so close was encouraging.

Chronicler remained distracted by the column as the others prepared camp. He was

running his hands across its length, which had the dark colouration and markings of worked flint. He took some rubbings and made sketches and wrote a short passage describing the thing as the porters look on, bemused.

“You seem fascinated by this,” said Hadia suddenly.

Chronicler wondered how long she’d been standing there, tried not to remember her naked body as he turned round to look at her. Half her face was wrapped in a patterned scarf she wore almost all the time.

“It is a glimpse into our history. What is not to be fascinated by? Someone or some group of people saw fit to build this, here. Of all places, they chose here. Was it the rock that was the perfect size, or a combination of things that led to their decision? And even then… why? Why build this? Is it a grave marker, or a milestone of some sort? Or a monument to some forgotten deity. Perhaps it is the artifice of a worker-god,” he said again, touching it delicately. That would be something, he thought,

touching the work of a Demiurge.

“They were built by the ancestors of the Derren. They sometimes come back to them to pay their respects, though I do not think they feature in any rites or customs, as such,” she said.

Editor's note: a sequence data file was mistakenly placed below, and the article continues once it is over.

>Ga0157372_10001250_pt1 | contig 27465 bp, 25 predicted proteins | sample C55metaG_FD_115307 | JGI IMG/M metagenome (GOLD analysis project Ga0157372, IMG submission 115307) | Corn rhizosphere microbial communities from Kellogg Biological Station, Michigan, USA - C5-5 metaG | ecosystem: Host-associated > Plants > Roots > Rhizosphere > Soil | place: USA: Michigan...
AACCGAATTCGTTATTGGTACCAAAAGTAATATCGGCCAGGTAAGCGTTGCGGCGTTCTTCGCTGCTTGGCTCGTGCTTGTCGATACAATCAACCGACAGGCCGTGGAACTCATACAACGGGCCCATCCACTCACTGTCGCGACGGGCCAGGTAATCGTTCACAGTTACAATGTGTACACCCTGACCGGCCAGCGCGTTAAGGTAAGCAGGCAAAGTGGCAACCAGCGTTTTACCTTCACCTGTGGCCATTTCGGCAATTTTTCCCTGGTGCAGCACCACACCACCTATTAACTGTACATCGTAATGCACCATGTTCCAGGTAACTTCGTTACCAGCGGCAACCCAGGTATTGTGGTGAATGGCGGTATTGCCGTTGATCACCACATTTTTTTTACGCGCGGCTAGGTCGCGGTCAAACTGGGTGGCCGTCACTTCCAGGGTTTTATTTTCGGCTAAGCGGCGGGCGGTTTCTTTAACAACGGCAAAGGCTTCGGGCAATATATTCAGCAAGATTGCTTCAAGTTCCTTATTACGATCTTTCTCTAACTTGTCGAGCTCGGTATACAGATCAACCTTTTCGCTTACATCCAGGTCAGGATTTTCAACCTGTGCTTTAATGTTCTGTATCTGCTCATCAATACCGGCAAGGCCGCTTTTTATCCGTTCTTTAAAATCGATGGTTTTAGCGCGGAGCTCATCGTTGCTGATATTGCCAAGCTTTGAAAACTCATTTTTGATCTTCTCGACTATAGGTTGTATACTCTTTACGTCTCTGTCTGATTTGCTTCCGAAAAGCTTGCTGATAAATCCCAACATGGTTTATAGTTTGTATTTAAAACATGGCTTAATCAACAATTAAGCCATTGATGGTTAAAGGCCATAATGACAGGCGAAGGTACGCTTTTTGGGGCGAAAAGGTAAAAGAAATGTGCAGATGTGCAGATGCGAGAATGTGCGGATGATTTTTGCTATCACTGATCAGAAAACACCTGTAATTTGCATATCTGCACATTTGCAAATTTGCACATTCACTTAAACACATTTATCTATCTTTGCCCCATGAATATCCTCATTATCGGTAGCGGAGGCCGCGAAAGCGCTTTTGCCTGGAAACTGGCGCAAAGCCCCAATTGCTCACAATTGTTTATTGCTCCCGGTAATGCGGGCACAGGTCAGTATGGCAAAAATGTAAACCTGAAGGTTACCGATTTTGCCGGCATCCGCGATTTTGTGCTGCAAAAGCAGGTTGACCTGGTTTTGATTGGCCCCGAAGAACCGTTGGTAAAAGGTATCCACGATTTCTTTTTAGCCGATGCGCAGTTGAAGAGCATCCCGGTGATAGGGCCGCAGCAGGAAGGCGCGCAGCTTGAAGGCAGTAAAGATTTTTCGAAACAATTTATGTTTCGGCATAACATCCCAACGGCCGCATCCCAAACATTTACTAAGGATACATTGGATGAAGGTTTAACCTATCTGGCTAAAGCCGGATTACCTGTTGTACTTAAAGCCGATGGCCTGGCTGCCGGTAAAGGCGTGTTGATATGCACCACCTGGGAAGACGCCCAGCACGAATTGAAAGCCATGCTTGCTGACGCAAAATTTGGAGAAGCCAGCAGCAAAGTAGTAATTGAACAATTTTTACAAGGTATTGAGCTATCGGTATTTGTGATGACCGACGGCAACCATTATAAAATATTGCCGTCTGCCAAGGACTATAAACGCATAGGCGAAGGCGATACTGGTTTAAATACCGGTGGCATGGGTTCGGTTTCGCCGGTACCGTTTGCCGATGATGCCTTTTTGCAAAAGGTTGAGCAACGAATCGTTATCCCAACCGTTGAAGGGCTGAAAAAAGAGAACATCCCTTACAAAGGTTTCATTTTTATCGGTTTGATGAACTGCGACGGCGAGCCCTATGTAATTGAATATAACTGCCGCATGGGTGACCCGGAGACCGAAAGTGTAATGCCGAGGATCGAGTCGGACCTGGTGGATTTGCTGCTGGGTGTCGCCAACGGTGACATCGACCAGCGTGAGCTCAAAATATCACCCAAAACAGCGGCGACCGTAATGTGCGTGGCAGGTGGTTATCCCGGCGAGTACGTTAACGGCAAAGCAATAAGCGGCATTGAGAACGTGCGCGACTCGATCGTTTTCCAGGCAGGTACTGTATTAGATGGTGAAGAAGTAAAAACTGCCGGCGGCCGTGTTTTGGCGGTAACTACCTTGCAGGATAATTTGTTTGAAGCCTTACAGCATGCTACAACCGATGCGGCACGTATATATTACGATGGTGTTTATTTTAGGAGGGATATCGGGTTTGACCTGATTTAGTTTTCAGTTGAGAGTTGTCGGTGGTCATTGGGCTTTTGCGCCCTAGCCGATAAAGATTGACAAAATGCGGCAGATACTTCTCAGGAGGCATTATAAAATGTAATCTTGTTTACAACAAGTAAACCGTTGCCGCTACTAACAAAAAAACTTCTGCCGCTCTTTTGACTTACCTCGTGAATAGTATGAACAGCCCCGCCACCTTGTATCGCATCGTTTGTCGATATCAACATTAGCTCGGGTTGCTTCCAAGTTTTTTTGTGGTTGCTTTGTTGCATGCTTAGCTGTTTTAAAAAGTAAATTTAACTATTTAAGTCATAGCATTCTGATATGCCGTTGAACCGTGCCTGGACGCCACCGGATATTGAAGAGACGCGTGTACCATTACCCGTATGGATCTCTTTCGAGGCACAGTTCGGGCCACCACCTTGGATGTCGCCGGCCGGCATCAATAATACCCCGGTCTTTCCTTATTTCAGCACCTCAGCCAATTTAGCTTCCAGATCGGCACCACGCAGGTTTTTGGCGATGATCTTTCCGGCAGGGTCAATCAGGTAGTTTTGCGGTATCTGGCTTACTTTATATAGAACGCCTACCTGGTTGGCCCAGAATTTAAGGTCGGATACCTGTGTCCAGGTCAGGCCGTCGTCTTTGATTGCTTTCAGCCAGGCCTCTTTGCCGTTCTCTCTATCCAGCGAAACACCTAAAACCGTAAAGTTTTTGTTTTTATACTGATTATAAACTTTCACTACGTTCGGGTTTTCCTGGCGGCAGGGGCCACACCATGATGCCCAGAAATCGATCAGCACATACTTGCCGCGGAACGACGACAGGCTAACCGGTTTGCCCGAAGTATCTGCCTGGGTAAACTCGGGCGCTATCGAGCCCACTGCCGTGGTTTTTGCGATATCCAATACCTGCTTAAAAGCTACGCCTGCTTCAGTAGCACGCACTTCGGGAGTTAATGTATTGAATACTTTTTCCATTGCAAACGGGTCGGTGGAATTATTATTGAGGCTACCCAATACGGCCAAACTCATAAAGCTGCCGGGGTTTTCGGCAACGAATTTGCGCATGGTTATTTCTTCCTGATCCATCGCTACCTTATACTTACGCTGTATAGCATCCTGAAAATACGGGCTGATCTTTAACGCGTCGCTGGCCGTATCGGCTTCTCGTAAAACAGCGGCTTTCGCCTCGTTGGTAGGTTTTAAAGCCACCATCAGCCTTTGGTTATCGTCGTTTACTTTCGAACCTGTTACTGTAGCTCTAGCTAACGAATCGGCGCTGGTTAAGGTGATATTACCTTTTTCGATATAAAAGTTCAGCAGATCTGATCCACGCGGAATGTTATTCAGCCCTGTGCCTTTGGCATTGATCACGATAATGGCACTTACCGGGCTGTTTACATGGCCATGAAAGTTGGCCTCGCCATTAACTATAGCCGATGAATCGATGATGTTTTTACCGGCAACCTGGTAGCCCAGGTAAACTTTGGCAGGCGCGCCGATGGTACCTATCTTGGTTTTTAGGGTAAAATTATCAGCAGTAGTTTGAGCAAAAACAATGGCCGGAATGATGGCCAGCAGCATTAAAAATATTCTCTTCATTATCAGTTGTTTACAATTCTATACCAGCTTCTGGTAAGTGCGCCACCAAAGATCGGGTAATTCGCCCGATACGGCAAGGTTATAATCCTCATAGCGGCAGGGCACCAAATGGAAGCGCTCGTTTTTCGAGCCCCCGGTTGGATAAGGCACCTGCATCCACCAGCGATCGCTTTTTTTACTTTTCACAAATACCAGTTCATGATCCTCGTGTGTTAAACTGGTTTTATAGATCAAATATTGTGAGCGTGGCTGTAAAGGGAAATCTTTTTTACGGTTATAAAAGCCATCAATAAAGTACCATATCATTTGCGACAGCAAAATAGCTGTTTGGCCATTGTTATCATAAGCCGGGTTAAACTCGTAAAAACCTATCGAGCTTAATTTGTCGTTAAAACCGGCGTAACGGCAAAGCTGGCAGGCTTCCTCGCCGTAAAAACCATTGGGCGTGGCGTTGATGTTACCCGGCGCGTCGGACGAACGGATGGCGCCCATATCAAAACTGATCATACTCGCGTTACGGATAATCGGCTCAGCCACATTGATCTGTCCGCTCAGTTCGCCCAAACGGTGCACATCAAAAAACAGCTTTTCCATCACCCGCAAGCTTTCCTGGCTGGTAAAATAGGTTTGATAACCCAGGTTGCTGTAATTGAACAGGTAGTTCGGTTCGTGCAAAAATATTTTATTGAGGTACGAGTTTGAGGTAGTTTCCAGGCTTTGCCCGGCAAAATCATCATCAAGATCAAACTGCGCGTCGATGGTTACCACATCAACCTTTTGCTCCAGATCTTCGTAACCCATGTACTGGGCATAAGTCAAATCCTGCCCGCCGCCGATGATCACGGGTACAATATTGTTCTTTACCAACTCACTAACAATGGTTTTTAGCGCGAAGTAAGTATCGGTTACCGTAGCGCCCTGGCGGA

“Then why do they come back?”

“Ancestral respect is a common trait amongst nomads. Maybe they just come to say


Chronicler smiled. “Hello,” he said, looking up at the thing. “How long ago did their ancestors built them?”

Hadia shrugged. “Do I look like a historian? I’d say centuries, at least. Maybe more. We use them today as markers to aid navigation. I imagine Sallan has seen a fair few of these in his travels, though not all of them are this close to the trade-routes.”

Chronicler nodded. “You seem quite knowledgeable. Have you travelled with the Derren before?”

She nodded slowly. “Some years ago. It was from them that I learnt the art of survival. But it doesn’t take much skill to survive here. We travelled far south, beyond the Bleached Shelf.”

“I have travelled there myself. It is not a pleasant land. The light reflecting of the chalk stacks is blinding and the land itself is dangerous.”

Hadia nodded in recognition of his words, though made no effort to talk.

They stood there in awkward silence until Chronicler apologised, unsure for what, and left. Hadia remained there, looking at the monolith for some time, before leaving.

They carried on after a short rest and walked well into the night. The terrain was open and the starlight was enough to navigate by, which was welcome, given that the Ivory Moon was nowhere in sight. The Blood Moon, Chronicler had noted earlier, was also on its way to disappearing, though was a few days away from new and hung in the celestial dome like a blooded sickle-blade.

Though some hours after carrying on, a while after it had grown dark, the wind picked up, whipping their cloaks about them. It carried sand and grit from Kharakharadontis, forcing them to make camp. It howled through the night as they tried to sleep.